- Forward (#1) Fire Room containing #1 and #2 Boilers and associated forced draft blowers, fuel pumps, and associated equipment.
- Forward (#1) Engine Room containing the Starboard (#1) Main Engine, #1 ship service generator, a 12,000 gallon per day distilling plant, and associated auxiliary equipment. This was designated as the Control Engine Room and it was the station for the Engineering Officer of the Watch (usually a CPO) who was responsible for coordinating the operation, including communications with the bridge. This was the Chief Engineer’s station when entering or leaving port or under battle conditions.
- After (#2) Fire Room https://bestadultsites.org/flirt4free-recenzja/ containing #3 and #4 Boilers and associated equipment. Except for the starboard shaft running through it, the space was essentially the same as the Forward Fire Room.
- After (#2) Engine Room, essentially a mirror image of the Forward Engine Room containing the Port (#2) Main Engine, #2 generator, and associated equipment.
Normal steaming configuration was with two boilers on the line in a “Split Plant” configuration with one boiler in each fire room supplying its associated engine and all valves connecting the forward and after plants closed. Two boilers were capable of providing speeds up to 28 knots which was adequate for most operations.
Access to each of these spaces was by hatches and vertical ladders to the Main Deck above. There was no access between spaces below the Main Deck. To go between machinery spaces it was “up and over”.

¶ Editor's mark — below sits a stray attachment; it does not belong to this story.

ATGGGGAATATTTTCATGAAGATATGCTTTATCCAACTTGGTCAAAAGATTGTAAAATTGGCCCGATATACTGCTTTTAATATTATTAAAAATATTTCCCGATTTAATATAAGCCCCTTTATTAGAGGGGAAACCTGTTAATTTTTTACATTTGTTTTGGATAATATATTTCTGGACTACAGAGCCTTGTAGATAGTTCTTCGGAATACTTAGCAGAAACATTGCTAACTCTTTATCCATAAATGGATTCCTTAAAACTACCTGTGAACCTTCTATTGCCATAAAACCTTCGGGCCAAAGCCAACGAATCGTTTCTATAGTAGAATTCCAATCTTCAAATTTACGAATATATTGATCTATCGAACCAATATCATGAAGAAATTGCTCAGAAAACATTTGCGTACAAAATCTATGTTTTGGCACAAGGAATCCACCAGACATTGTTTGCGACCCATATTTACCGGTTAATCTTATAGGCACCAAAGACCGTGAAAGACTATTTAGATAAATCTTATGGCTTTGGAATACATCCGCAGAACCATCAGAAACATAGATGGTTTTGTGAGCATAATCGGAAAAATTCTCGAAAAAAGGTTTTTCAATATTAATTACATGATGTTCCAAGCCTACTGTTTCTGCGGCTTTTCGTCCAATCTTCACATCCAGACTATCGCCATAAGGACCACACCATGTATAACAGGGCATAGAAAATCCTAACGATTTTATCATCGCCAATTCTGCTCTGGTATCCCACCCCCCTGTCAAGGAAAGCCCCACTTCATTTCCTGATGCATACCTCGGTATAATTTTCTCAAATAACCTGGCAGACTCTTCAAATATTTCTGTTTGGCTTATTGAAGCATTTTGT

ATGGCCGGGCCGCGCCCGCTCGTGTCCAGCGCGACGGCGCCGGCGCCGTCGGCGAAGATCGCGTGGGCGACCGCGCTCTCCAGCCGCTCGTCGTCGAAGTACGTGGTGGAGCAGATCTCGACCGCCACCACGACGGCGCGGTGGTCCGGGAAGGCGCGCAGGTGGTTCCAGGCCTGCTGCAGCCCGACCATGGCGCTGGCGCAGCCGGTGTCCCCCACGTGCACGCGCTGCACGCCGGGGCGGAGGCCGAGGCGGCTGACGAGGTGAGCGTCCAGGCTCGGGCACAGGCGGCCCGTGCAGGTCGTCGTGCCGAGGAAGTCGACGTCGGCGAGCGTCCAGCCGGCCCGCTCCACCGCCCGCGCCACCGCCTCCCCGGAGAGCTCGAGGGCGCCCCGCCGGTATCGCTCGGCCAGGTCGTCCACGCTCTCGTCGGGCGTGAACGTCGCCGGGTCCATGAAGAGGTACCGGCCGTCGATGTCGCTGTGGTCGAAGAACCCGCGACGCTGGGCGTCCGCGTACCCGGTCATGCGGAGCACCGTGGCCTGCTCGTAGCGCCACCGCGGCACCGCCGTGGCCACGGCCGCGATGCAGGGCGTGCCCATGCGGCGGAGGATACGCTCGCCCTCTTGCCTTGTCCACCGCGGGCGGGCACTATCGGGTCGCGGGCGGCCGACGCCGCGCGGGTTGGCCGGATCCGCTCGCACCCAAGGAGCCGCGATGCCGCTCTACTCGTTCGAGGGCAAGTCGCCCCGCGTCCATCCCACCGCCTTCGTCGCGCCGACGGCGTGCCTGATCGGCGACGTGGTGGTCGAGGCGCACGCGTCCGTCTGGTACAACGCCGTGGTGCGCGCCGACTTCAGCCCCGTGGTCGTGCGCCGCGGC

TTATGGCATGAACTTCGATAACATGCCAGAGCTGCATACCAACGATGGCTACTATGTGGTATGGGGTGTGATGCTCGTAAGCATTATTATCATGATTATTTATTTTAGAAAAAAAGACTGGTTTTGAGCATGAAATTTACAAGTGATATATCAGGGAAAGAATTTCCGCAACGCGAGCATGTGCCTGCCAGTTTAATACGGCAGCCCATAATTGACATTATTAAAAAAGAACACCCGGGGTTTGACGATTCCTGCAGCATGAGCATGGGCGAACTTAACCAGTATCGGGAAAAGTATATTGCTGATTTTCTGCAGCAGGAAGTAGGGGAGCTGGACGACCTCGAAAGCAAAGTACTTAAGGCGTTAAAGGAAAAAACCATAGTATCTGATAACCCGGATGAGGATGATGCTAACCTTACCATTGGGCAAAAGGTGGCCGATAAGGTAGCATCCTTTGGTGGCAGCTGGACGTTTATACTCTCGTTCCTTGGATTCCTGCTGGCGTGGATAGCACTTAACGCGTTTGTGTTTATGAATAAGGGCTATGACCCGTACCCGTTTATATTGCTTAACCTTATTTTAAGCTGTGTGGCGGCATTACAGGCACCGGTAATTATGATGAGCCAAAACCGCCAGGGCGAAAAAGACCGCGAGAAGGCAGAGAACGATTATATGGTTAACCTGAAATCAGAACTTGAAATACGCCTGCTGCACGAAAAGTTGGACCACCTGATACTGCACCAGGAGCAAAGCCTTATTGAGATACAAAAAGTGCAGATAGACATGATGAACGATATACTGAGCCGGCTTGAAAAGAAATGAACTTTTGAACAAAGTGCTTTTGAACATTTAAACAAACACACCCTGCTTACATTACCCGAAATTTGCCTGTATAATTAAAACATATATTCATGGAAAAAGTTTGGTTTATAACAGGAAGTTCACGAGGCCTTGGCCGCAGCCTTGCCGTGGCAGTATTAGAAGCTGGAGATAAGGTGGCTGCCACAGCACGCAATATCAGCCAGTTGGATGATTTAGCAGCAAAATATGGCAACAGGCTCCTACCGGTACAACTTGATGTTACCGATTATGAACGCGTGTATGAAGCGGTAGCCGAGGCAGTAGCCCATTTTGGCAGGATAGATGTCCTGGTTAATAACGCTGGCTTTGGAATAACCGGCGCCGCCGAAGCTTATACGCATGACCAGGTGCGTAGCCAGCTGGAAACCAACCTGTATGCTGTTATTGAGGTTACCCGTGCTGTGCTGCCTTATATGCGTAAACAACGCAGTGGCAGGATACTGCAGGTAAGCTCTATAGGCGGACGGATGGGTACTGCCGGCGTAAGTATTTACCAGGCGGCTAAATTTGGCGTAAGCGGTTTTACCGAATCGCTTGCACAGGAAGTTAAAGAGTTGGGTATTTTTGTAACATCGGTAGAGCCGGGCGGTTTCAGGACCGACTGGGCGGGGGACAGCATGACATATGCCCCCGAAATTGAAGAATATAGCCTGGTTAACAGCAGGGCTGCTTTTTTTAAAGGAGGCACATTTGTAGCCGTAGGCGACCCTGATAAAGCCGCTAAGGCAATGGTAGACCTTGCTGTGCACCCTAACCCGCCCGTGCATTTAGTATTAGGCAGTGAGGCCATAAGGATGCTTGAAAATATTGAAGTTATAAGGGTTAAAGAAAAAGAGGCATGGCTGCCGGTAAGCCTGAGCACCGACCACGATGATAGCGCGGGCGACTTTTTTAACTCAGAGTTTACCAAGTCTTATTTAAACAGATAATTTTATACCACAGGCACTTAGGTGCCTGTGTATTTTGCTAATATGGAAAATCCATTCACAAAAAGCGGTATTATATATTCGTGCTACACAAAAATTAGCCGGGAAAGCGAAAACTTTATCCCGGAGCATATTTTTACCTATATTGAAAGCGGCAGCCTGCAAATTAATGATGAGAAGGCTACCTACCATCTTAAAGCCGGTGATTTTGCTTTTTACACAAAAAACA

Living accommodations were nothing to brag about
An environmentalist would look askance at ships of this era. All commodes and urinals discharged directly overboard. When I was Chief Engineer, my night orders told my sailors to only pump bilges at night while in port. We still had the capability to lay smoke screens. All trash and garbage was dumped overboard at sea. The ships had to take on sea water ballast directly into the fuel tanks to maintain stability under light loading conditions and deballasting operations at sea took several hours during which we would be discharging a nasty looking oil slick. The machinery spaces were loaded with asbestos insulation. Fortunately, we do much better today at protecting the environment.
Sailors were berthed by division in 4 high tiers of canvas bunks with upright lockers. The practice of placing portholes in the side for ventilation had gone away and there was no air conditioning. The galley was on the main deck and all food had to be carried down in large trays to the mess deck below. A drawback to the ship design was the lack of a fore and aft passage inside the ship, making it possible for the two ends of the ship to be cut off from each other during bad weather when it was unsafe to go out on deck.
There were two means of egress from each space, one port and one starboard
The Chief Petty Officers had their own mess. But their berthing accommodations were not much better than those of the crew. As officers we lived somewhat better, but our accommodations were not very sumptuous either. The captain had his own cabin and head. He also had a small sea cabin adjacent to the bridge. The wardroom and officers mess was on the Main Deck forward, just aft of Mount 52. All of the rest of us lived one deck down in “Officer’s Country” in small two man staterooms. We all shared the same head. Only the Executive Officer had his own stateroom.
The Fletcher class destroyers are still regarded as the best destroyers produced by any navy during World War II. The Sumner (DD 692) and Gearing (DD 710) class ships were essentially improved versions of the Fletchers. But they did not really get into the war soon enough to make as much of an impact. Because the navy had a surplus of ships after the war, many of the Fletcher Class destroyers, including Halsey Powell were decommissioned, and placed into reserve fleets in 1946.